Beyond “Dumb”: Building a Paperless, Web 2.0 Validation Platform

Article by By Paul Thomas, Senior Editor, PharmaQbD.

“We are living in an era of ‘dumb’ content,” says consultant Nagesh Nama, President of ValiMation, Inc., and who spoke at DIA 2010 in Washington, DC. [Note: Nama's talk preceded that by Novartis' Jim McElroy, featured in yesterday's post on "The Paperless Validation

When Nama visits drug facilities, he sees that content is often “unstructured and uncontrolled, rarely reused, and extremely expensive to produce.” A typical scenario for asset management, for example, is one in which the asset information is not linked to validation entities,
whether for equipment, software, or process, and just getting the validation status of any asset can be time consuming.

Manufacturers’ validation document templates often do not provide “structure” to documents, though “structure is needed to turn information into knowledge.” Document development and reviewers spend a lot of time duplicating activities. Workflow automation for complete lifecycle management is either nonexistent or highly inflexible. Traceability is typically a manual chore that is time-consuming and costly. Finally, there is usually no workspace for team members to collaborate on regarding validation activities.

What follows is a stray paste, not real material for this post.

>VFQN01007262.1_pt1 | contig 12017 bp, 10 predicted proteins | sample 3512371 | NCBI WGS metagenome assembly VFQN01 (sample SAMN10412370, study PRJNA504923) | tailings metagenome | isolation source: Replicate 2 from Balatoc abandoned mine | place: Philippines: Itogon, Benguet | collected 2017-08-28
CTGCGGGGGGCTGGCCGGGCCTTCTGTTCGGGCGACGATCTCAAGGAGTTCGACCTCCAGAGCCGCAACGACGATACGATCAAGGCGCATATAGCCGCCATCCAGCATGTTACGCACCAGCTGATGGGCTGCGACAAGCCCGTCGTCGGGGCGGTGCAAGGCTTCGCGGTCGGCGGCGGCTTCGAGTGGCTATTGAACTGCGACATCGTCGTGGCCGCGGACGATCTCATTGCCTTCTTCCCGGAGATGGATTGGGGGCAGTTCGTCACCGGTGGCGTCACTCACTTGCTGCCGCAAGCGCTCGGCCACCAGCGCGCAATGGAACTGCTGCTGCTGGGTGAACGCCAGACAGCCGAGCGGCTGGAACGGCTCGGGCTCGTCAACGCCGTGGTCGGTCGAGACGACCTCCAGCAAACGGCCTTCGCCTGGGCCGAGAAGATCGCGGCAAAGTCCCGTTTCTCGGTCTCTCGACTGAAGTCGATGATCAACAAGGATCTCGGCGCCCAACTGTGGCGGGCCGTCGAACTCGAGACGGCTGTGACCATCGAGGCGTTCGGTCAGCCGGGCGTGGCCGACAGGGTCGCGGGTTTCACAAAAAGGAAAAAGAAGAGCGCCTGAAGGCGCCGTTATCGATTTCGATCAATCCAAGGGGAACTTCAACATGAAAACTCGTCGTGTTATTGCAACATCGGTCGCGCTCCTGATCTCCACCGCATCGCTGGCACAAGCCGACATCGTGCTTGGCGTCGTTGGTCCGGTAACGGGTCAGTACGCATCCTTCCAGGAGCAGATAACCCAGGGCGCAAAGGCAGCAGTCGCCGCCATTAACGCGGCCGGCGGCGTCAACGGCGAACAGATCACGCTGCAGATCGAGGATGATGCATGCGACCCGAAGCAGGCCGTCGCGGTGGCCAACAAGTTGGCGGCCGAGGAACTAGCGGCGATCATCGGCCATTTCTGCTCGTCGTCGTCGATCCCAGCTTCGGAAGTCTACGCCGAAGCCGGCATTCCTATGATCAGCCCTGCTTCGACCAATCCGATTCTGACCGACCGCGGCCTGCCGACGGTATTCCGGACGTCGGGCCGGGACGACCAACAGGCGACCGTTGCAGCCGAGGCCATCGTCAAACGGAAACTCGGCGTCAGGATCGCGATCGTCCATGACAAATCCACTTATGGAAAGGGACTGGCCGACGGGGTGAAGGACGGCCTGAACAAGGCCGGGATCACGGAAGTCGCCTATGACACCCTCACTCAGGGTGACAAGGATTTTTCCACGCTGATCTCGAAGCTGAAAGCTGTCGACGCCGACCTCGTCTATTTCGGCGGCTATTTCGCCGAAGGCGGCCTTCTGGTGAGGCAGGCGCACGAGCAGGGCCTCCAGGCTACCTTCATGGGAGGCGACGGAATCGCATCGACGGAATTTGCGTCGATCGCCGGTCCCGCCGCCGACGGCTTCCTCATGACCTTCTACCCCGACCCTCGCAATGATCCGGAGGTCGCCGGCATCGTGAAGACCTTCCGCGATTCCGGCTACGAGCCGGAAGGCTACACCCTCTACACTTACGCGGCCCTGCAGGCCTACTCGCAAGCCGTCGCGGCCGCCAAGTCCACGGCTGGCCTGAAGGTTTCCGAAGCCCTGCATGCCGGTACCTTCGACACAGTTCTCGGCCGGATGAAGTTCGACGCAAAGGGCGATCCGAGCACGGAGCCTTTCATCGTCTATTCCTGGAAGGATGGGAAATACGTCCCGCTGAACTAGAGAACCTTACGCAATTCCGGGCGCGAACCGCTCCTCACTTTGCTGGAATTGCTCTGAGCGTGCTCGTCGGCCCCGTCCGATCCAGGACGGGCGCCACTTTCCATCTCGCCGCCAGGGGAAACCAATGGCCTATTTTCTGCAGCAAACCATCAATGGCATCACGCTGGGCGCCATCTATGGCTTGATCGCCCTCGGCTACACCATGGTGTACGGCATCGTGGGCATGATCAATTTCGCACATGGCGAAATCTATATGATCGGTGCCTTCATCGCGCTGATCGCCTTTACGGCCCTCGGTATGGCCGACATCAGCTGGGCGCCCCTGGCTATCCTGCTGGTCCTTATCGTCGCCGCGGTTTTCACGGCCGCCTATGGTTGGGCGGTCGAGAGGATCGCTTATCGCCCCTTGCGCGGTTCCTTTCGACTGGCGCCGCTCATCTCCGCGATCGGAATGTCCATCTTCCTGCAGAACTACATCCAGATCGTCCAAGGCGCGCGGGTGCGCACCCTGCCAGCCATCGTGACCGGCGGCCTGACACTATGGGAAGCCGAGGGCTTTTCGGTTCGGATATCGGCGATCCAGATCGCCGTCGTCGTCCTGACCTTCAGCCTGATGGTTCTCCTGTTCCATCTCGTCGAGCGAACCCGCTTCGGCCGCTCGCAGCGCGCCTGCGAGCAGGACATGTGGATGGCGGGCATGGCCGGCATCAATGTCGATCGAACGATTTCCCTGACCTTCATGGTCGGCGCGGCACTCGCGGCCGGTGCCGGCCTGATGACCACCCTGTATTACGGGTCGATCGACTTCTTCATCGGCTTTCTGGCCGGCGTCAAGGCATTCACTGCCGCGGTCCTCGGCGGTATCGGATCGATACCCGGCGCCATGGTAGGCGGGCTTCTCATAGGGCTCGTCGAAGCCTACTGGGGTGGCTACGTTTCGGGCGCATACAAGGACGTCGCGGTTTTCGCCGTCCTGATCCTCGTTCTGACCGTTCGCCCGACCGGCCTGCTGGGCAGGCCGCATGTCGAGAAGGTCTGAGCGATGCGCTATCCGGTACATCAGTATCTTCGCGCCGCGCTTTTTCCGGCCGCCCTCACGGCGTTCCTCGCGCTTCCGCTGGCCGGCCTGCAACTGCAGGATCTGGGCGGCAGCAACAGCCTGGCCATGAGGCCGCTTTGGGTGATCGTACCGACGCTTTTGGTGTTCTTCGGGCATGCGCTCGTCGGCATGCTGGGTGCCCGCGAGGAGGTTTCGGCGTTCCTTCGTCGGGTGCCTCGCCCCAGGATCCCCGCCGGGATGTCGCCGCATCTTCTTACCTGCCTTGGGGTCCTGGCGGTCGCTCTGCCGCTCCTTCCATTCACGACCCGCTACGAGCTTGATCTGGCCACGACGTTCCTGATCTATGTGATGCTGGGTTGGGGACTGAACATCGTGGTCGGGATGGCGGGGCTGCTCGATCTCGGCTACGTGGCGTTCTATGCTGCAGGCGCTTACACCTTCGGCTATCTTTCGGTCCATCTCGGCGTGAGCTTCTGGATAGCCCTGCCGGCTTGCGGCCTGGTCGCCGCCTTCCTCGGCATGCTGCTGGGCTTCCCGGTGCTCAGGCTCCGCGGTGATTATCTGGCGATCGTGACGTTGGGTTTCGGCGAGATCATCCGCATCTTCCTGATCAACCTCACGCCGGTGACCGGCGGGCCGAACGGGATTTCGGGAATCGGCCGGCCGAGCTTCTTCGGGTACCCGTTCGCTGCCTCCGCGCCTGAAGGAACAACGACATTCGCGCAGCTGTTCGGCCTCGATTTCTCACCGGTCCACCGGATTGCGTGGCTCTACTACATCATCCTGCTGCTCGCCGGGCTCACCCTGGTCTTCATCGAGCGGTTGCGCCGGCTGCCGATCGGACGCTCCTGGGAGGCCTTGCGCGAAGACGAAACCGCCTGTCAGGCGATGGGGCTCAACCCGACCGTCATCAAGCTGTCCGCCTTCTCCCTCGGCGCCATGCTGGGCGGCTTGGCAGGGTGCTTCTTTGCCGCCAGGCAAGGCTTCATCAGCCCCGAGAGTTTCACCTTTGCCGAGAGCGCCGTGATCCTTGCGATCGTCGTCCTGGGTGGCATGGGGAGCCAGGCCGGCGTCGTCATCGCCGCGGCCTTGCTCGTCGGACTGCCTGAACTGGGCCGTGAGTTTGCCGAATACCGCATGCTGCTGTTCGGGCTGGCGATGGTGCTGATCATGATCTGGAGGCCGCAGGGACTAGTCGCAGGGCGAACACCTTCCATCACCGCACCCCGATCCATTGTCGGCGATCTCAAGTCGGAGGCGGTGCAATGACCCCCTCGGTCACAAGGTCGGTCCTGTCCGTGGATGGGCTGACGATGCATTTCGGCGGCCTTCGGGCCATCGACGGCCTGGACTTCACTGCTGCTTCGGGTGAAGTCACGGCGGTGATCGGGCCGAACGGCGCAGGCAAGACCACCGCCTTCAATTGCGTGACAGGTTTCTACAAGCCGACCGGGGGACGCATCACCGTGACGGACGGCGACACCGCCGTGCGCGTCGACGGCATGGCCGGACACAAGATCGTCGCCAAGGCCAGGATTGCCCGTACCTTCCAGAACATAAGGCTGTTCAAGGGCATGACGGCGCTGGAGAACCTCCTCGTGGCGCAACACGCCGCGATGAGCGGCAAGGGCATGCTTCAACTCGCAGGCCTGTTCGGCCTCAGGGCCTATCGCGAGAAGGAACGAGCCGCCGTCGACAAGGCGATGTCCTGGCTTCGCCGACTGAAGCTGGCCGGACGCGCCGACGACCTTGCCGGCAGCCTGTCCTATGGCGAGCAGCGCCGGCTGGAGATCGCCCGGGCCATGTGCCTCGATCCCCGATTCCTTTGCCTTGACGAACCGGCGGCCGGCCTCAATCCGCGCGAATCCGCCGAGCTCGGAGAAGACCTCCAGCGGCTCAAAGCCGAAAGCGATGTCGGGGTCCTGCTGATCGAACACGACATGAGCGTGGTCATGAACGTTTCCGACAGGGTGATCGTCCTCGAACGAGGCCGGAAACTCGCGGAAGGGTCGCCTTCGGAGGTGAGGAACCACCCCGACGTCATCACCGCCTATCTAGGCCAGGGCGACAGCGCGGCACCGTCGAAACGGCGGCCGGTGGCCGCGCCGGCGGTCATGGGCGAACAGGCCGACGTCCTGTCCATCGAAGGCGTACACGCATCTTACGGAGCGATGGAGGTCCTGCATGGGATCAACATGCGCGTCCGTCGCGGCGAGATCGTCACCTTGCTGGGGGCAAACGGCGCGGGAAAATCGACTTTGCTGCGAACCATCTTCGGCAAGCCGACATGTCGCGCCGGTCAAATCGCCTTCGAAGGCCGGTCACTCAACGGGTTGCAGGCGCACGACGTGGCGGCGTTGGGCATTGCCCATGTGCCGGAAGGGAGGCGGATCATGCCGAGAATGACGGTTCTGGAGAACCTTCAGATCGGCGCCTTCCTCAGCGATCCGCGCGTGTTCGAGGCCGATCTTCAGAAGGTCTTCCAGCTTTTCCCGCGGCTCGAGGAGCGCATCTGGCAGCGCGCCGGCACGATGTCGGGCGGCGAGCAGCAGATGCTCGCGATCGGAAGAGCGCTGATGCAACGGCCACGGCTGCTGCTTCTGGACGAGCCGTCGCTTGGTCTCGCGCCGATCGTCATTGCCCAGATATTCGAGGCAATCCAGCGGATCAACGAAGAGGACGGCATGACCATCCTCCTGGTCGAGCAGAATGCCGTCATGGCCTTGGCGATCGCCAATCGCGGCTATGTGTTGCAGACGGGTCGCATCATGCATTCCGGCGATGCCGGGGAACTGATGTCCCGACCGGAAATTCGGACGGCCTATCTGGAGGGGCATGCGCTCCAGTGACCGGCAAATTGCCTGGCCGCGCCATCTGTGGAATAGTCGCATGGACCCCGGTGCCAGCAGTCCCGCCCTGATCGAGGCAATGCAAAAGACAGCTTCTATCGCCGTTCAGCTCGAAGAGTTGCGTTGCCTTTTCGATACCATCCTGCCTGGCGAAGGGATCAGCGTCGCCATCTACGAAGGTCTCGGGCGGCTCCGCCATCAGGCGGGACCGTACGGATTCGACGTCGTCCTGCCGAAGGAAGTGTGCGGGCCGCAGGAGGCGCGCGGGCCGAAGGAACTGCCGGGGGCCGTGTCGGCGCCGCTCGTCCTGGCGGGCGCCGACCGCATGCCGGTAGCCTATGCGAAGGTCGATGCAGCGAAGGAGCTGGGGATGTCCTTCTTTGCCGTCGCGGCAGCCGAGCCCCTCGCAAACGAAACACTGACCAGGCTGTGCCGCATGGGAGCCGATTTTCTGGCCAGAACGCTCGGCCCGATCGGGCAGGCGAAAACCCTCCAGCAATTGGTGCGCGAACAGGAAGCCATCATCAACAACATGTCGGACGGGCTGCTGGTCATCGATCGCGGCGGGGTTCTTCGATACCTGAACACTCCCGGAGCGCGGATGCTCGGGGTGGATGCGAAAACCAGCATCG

Nama, not surprisingly, is encouraging manufacturers to change. The essential elements of a good, paperless
validation program include:

The idea is that you should have a technology framework that helps you standardize,” Nama concluded. “And then you should be able to control it. Once you do this, compliance is an afterthought. It should fall in place.
  • Asset Management: You need to use some kind of technology infrastructure (such as Microsoft SharePoint), including an enterprise application (Maximo, SAP, etc.) to manage your assets. The asset database should be in synch with the paperless validation system.
  • Templates and Documents: The solution should have template and authoring modules (e.g., Microsoft Word plug-ins), and documents should be based on standard schemas, providing them with structure. These standardized templates provide structure and lead to the effective reuse of information assets, said Nama.
  • Paperless Executions: “It’s easy to do a paper-based execution,” Nama said, “but there’s absolutely no efficiency there.” A system should have a paperless execution module. 
  • Workflow: Business users should be able to configure their workflows to meet their needs. Traceability: You should be able to trace any document as you are developing it, he said. Changes should be updated in real time to ensure accuracy and cut down on version control problems. 
  • Collaboration: Collaborative workspaces and social computing tools (wikis, blogs, and team discussion boards) are essential for the paperless validation project, he said.